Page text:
Pyramid is lightweight, its codebase is concise and readable, its documentation is quite good, its test coverage is excellent, and it has a robust set of extensions developed by its active community. Pyramid is a very configurable, flexible framework, with multiple data persistence, templating and application configuration options. The Pyramid author comes from the Zope world, and Pyramid’s design reflects this lineage. Pyramid makes extensive use of an architecture inspired by the ZCA under the hood, but developers utilizing the framework need not understand the ZCA in order to produce web applications using Pyramid. The default template engine chosen by the Pyramid developers, Chameleon, uses Zope Page Templates (ZPT). A Pyramid application can also be configured to render Mako or Jinja2 templates. The default persistence mechanism employed by Pyramid is the ZODB but it is straightforward to configure Pyramid to persist objects using the Sqlalchemy ORM or any of the various non-relational databases such as MongoDB. Pyramid’s default method of resolving URLs to code is traversal, but URL dispatch if you so desire. Pyramid applications are configured using ZCML, similar to Zope itself and also by writing Python code or via a declarative syntax in an .ini style text file. This flexibility is built in to almost every aspect of the code.
The flexibility provided by the Pyramid framework is both a boon and somewhat confusing, as a developer without strong opinions on persistence technologies and template technologies might not know which options to choose. One of the nicest things about Pyramid is that the framework makes it incredibly easy for a developer to get started on a project by providing various project templates that can be instantiated via invoking scripts. By simply running a script and passing in an argument indicating which project template to use, a developer is presented with an entire project structure wrapped in a Python package, complete with a working Pyramid app and unit test suite. Pyramid provides templates preconfigured for URL dispatch and Sqlalchemy, which makes it easy to choose options for your application other than the defaults.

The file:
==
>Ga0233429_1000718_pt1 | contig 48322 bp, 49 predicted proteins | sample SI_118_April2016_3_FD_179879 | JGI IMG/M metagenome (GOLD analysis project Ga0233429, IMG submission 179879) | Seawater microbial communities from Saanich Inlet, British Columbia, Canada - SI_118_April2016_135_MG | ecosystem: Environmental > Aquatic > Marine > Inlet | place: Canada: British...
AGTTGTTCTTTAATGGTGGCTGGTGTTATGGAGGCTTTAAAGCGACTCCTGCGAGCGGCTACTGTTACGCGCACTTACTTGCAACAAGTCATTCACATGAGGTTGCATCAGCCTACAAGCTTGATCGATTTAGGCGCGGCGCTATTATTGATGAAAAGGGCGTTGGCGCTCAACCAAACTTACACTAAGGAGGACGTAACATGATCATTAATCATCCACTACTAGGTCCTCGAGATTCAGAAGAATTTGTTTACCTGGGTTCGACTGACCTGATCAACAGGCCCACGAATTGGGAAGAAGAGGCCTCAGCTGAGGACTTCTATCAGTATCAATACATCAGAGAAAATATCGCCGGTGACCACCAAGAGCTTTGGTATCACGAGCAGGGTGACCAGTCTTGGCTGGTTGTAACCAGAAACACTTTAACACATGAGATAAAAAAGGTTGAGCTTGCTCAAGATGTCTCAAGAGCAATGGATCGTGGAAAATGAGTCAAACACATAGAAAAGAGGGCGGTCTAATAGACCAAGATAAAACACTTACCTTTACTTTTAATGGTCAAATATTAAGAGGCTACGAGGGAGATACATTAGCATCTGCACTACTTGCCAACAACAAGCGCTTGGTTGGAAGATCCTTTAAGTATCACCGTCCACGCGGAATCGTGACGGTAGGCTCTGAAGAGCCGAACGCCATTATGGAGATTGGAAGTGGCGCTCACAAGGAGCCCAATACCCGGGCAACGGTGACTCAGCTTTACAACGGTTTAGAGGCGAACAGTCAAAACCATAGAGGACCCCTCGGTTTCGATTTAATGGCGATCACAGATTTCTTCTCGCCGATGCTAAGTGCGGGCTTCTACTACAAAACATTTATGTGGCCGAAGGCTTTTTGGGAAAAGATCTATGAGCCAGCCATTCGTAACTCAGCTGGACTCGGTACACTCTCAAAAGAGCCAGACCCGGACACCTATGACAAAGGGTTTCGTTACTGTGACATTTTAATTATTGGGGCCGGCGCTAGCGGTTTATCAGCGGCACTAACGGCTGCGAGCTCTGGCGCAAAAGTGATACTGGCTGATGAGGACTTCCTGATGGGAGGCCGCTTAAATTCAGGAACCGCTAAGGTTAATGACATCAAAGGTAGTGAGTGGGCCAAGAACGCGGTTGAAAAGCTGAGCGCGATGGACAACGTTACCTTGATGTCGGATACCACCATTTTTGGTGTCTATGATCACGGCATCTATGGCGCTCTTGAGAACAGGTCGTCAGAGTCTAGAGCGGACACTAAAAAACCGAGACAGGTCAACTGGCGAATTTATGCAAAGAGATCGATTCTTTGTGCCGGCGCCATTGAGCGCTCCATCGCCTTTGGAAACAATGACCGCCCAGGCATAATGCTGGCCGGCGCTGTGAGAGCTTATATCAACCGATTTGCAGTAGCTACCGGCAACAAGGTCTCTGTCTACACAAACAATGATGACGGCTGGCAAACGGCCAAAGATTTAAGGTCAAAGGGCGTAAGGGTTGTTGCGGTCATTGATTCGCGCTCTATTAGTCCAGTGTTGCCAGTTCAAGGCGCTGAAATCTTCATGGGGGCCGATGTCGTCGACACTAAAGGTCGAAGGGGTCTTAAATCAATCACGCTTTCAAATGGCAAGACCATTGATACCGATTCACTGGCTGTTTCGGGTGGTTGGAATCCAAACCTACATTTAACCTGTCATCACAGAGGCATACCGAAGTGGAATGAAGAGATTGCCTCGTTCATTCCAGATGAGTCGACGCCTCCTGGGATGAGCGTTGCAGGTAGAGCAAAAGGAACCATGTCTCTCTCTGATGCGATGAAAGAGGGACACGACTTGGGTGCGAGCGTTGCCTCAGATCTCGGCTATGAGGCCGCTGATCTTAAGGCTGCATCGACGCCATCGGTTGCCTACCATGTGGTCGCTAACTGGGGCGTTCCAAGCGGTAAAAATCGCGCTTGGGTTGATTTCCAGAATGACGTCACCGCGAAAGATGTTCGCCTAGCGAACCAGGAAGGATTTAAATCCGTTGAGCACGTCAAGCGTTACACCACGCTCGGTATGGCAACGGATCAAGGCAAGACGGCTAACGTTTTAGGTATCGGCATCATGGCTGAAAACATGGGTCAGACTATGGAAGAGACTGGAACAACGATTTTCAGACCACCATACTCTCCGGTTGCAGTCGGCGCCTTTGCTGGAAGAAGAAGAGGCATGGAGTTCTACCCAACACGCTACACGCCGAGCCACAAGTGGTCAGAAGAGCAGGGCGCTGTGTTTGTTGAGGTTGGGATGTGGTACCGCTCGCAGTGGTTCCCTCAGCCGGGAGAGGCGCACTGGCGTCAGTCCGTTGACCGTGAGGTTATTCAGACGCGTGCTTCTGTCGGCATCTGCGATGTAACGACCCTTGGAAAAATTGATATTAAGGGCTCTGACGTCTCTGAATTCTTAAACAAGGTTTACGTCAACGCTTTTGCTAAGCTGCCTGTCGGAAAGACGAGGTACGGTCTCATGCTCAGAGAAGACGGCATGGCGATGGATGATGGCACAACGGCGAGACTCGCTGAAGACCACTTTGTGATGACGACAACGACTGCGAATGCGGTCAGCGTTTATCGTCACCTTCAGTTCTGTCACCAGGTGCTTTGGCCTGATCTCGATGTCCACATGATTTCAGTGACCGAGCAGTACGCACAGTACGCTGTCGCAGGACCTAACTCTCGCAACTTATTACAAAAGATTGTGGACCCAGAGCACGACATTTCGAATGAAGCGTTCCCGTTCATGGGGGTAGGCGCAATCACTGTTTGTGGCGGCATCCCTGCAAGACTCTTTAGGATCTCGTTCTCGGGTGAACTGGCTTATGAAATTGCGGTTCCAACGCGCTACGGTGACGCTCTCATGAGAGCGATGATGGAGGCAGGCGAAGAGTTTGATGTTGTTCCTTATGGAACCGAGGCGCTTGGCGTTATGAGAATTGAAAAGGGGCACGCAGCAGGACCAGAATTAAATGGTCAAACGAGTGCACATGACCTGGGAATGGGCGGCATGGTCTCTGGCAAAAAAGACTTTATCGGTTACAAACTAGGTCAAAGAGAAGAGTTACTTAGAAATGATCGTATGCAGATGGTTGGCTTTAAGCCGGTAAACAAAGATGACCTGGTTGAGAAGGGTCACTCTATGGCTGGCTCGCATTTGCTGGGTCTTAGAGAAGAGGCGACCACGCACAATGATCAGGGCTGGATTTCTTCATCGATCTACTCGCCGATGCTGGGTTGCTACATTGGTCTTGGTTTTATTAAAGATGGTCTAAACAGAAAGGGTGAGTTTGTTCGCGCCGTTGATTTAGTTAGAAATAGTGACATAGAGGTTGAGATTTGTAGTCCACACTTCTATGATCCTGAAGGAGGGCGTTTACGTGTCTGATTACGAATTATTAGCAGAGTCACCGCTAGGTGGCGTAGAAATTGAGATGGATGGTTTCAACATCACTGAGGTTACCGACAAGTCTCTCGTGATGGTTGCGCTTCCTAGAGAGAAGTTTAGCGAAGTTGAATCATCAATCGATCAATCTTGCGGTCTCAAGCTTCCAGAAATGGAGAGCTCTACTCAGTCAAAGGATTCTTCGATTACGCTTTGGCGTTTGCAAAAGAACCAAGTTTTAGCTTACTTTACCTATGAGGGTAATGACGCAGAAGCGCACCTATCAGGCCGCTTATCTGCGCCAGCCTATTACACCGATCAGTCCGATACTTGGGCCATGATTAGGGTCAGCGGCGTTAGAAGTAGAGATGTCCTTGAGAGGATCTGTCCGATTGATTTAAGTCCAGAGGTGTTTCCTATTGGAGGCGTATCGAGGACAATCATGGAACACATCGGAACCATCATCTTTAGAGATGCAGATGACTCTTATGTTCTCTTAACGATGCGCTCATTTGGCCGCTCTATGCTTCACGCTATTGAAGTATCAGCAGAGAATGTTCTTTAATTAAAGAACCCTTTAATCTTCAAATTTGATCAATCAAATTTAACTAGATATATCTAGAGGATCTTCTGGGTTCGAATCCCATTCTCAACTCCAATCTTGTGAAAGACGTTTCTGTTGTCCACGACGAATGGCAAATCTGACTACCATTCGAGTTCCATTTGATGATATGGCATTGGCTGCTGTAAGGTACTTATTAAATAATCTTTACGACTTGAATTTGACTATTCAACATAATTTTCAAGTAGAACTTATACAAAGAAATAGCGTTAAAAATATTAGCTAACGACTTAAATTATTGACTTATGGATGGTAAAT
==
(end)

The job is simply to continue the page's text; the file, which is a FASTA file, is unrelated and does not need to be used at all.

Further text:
After working with Pyramid for a few days and implementing a version of my website, I realized that I did not enjoy working with ZPT, so I tried Mako templates. I found I had grown too accustomed to Django-style templates to find Mako enjoyable, so I then decided to switch to Jinja2, which is very similar to Django templating, with some additional features and flexibility. I eventually decided that Pyramid is not the best fit for my own personal website, as I did not enjoy reconfiguring the default options to suit my needs, and my own personal site was so simple that the majority of Pyramid’s advanced features would not be utilized. I have no need for the Zope based technologies that Pyramid provides, and I wanted to explore other microframeworks. After researching Jinja2 further, I ended up reading up on the Jinja2 author’s (Armin Ronacher) microframework Flask. I was fascinated and wanted to learn more. I then set out to reimplement my site using Flask.
Flask is a breath of fresh air. Flask’s codebase is minuscule when compared with other Python web frameworks. It uses Jinja2 templates by default, is persistence agnostic, and uses the simple, reliable Werkzeug WSGI library for handling requests and responses to and from the application. The simplicity of Flask really appeals to me and there is a strong community of Flask developers writing plugins, example applications and snippets, which helps one become productive quite rapidly when employing this framework.
I implemented this site using Flask relatively quickly, and have enjoyed the simplicity and ease of use that Flask provides. Employing Flask makes developing web applications fun. This site is about 120 lines of code, and utilizes the Python database API and sqlite directly, rather than employing an ORM. Templating is a breeze with Jinja2, and handling things like 404 errors couldn’t be much simpler. I implemented markdown parsing with a two line diff. I implemented atom syndication based on a nice little snippet that Armin wrote demonstrating integrating Werkzeug’s atom feed generation API. All of the code fits neatly inside a single module which is easy to read and understand. The code for this site is available here on GitHub, if you are interested in the nuts and bolts. I am encouraged by my first experience developing a site with Flask and will definitely utilize this framework for more projects in the future.
I have explored a relatively wide range of Python web application frameworks and have come to the conclusion that there is no one perfect framework that suits every use case. Plone is great for implementing a CMS. Django is nice if you can leverage the admin interface or any of the many apps developed by its large open source community. Tornado is more suited towards sites looking for non-blocking i/o. Pyramid’s strength lies in its light weight and flexibility. Flask is very straightforward and ideally suited for rapid development of web applications. It is imperative that when developing a web application one utilizes the appropriate tool for the job. I recommend exploring the pluses and minuses of various Python frameworks before committing to any one in particular.